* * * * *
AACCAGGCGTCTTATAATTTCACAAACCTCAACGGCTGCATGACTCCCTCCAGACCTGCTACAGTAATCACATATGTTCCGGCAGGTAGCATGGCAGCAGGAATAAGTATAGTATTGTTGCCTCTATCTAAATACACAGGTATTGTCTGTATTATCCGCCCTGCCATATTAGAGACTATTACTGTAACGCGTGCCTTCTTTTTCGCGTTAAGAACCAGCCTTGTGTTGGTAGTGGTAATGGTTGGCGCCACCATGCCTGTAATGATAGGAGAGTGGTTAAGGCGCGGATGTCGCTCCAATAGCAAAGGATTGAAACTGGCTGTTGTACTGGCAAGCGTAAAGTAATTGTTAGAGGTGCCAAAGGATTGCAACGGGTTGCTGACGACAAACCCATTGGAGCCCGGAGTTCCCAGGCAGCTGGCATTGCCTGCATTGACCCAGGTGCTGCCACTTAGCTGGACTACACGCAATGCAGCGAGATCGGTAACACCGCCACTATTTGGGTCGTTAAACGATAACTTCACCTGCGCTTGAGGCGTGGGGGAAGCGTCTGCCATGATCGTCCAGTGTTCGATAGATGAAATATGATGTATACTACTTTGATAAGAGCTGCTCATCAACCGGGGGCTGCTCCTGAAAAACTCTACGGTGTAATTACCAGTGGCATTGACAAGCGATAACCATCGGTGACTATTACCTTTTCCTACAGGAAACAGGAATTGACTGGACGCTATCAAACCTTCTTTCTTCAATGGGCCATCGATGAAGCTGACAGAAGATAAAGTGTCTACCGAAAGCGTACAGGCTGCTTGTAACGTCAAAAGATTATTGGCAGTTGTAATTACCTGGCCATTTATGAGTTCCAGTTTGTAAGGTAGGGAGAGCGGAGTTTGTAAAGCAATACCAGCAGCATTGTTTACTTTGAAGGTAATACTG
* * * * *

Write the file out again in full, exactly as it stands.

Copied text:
AACCAGGCGTCTTATAATTTCACAAACCTCAACGGCTGCATGACTCCCTCCAGACCTGCTACAGTAATCACATATGTTCCGGCAGGTAGCATGGCAGCAGGAATAAGTATAGTATTGTTGCCTCTATCTAAATACACAGGTATTGTCTGTATTATCCGCCCTGCCATATTAGAGACTATTACTGTAACGCGTGCCTTCTTTTTCGCGTTAAGAACCAGCCTTGTGTTGGTAGTGGTAATGGTTGGCGCCACCATGCCTGTAATGATAGGAGAGTGGTTAAGGCGCGGATGTCGCTCCAATAGCAAAGGATTGAAACTGGCTGTTGTACTGGCAAGCGTAAAGTAATTGTTAGAGGTGCCAAAGGATTGCAACGGGTTGCTGACGACAAACCCATTGGAGCCCGGAGTTCCCAGGCAGCTGGCATTGCCTGCATTGACCCAGGTGCTGCCACTTAGCTGGACTACACGCAATGCAGCGAGATCGGTAACACCGCCACTATTTGGGTCGTTAAACGATAACTTCACCTGCGCTTGAGGCGTGGGGGAAGCGTCTGCCATGATCGTCCAGTGTTCGATAGATGAAATATGATGTATACTACTTTGATAAGAGCTGCTCATCAACCGGGGGCTGCTCCTGAAAAACTCTACGGTGTAATTACCAGTGGCATTGACAAGCGATAACCATCGGTGACTATTACCTTTTCCTACAGGAAACAGGAATTGACTGGACGCTATCAAACCTTCTTTCTTCAATGGGCCATCGATGAAGCTGACAGAAGATAAAGTGTCTACCGAAAGCGTACAGGCTGCTTGTAACGTCAAAAGATTATTGGCAGTTGTAATTACCTGGCCATTTATGAGTTCCAGTTTGTAAGGTAGGGAGAGCGGAGTTTGTAAAGCAATACCAGCAGCATTGTTTACTTTGAAGGTAATACTG